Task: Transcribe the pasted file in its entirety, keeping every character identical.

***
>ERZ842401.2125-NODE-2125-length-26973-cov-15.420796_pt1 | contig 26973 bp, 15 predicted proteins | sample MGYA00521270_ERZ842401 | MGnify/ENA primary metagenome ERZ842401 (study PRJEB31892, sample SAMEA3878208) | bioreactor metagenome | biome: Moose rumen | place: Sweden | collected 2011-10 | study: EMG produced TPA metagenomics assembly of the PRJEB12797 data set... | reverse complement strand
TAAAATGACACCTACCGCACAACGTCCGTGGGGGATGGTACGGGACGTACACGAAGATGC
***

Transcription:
>ERZ842401.2125-NODE-2125-length-26973-cov-15.420796_pt1 | contig 26973 bp, 15 predicted proteins | sample MGYA00521270_ERZ842401 | MGnify/ENA primary metagenome ERZ842401 (study PRJEB31892, sample SAMEA3878208) | bioreactor metagenome | biome: Moose rumen | place: Sweden | collected 2011-10 | study: EMG produced TPA metagenomics assembly of the PRJEB12797 data set... | reverse complement strand
TAAAATGACACCTACCGCACAACGTCCGTGGGGGATGGTACGGGACGTACACGAAGATGC